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Elizabeth Hulings Clark Hulings

Elizabeth Hulings of the Clark Hulings tells us how they equip artists with the specific business tools they need to be successful as entrepreneurs.

First of all, how are you and your family doing in these COVID-19 times? 

Elizabeth Hulings: We are doing well, thank you! It’s actually been a very busy time, which has been good.

Tell us about you, your career, how you founded The Clark Hulings. 

Elizabeth Hulings: My father is an American master painter, Clark Hulings; I grew up living the reality of a working artist earning a living from the creation of his art. In 2011, my mother, Mary Hulings, and I founded the Clark Hulings Fund For Visual Artists, an art and business non-profit that equips visual artists with the tools and knowledge that helped my father successfully manage his art business.

My expertise as a business strategist lies in alignment, blueprinting, and agile management at pivotal moments in a company’s trajectory.

How does The Clark Hulings innovate? 

Elizabeth Hulings: CHF has always been a virtual organization with a remote team, so we were well-positioned for the pandemic. We were able to offer our expertise in this area, not just to artists but as consulting project managers for other arts organizations.

Our mission embraces the revolutionary concept that artists are some of the best-prepared individuals to be successful in business— an idea that the world is finally catching on to. We equip artists with the specific business tools they need to be successful as entrepreneurs and business owners. Our motto is: “Art is a business and should be run by artists!”

We meet artists worldwide and deliver content using the most effective and innovative methods available. We have embraced innovations like Virtual Reality: creating 3D virtual meeting spaces and avatars for clients on the open-source platform Vircadia.

How does the coronavirus pandemic affect your business finances?

Elizabeth Hulings: We had a great year financially in 2020 because we quickly adapted to the new business landscape and provided expertise to other art organizations wanting to pivot to an online environment. One of our organization’s core competencies is e-commerce and online sales— which, for clients who are used to selling in-person, is a huge innovation.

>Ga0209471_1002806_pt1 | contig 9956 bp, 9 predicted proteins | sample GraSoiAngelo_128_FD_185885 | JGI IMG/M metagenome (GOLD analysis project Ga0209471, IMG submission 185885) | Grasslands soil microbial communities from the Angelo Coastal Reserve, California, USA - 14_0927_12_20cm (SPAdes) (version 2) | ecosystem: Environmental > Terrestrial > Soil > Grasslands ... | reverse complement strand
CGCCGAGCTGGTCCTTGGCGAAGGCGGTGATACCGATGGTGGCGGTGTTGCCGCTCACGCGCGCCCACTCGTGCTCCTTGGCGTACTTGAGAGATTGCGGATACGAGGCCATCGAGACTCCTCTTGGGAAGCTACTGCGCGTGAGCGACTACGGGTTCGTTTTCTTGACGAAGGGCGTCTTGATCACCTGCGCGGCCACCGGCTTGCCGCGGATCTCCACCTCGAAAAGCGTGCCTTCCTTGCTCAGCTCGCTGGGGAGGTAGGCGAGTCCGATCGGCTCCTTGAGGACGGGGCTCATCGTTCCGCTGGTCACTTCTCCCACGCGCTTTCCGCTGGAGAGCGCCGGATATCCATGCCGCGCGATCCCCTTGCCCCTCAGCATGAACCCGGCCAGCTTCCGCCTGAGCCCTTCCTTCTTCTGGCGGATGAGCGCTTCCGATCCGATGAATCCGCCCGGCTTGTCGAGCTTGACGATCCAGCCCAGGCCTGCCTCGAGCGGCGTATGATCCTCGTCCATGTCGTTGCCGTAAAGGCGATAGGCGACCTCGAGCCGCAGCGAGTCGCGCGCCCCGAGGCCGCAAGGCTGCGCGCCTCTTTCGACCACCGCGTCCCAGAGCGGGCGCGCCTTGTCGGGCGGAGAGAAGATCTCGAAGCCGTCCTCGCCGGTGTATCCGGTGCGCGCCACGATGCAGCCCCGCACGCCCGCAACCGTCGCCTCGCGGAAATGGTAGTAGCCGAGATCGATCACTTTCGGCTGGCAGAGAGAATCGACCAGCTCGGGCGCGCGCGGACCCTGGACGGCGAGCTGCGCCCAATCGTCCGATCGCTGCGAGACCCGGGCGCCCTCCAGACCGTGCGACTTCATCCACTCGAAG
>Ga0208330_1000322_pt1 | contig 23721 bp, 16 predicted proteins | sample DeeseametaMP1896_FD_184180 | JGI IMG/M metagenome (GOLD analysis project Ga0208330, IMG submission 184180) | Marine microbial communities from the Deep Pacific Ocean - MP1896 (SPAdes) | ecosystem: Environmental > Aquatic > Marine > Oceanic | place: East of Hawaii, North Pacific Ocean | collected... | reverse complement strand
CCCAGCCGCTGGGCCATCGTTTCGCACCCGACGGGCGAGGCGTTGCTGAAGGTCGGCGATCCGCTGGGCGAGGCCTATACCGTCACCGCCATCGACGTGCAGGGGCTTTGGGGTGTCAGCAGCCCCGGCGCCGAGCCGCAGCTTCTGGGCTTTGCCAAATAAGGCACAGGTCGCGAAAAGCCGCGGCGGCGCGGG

Moving into 2021, the financial picture is different and more difficult. The needs for arts organizations are huge, and the resources are limited. 2021 calls for even more creativity and financial innovation.

Did you have to make difficult choices regarding human resources, and what are the lessons learned?

Elizabeth Hulings: We are lucky to have a wonderful board and advisory board and, to that end, have a lot of experienced people who volunteer their time and skills to the organization. Our remote team of experts around the world is also very nimble and works on a modest budget.

We learned that you can get a lot done with the right group of committed staff members, no matter how small. We also remembered that our organization’s board members are in a position to volunteer their resources and expertise if we remember to ask.

How did your customer relationship management evolve? Do you use any specific tools to be efficient?

Elizabeth Hulings: CHF has grown its numbers and engagement during the pandemic through our Thriving Artist ™ groups on Facebook and LinkedIn, where we conduct virtual business training and meetups. Our Thriving Artist ™podcast, whose listenership spans 137 countries, has also been a key component of our customer outreach.

We use Little Green Light as our CRM; it helps the organization track and sort where customers were acquired, their interests, and identify donors.

Did you benefit from any government grants, and did that help keep your business afloat?

Elizabeth Hulings: Our 2020 conference, Virtualize Your Art Career, received funding from the Albuquerque Community Foundation and the Santa Fe Community Foundation.

Your final thoughts?

Elizabeth Hulings: The virus will be vanquished soon, but virtual is here to stay. NFTs, blockchain, and cloud-based inventory systems are just the beginning of this next revolution in how we do business. We are continuing to innovate and educate and support our constituents and customers so they can integrate their online and in-person activities and continue to thrive.

Your website? 

Kossi Adzo is the editor and author of He is software engineer. Innovation, Businesses and companies are his passion. He filled several patents in IT & Communication technologies. He manages the technical operations at

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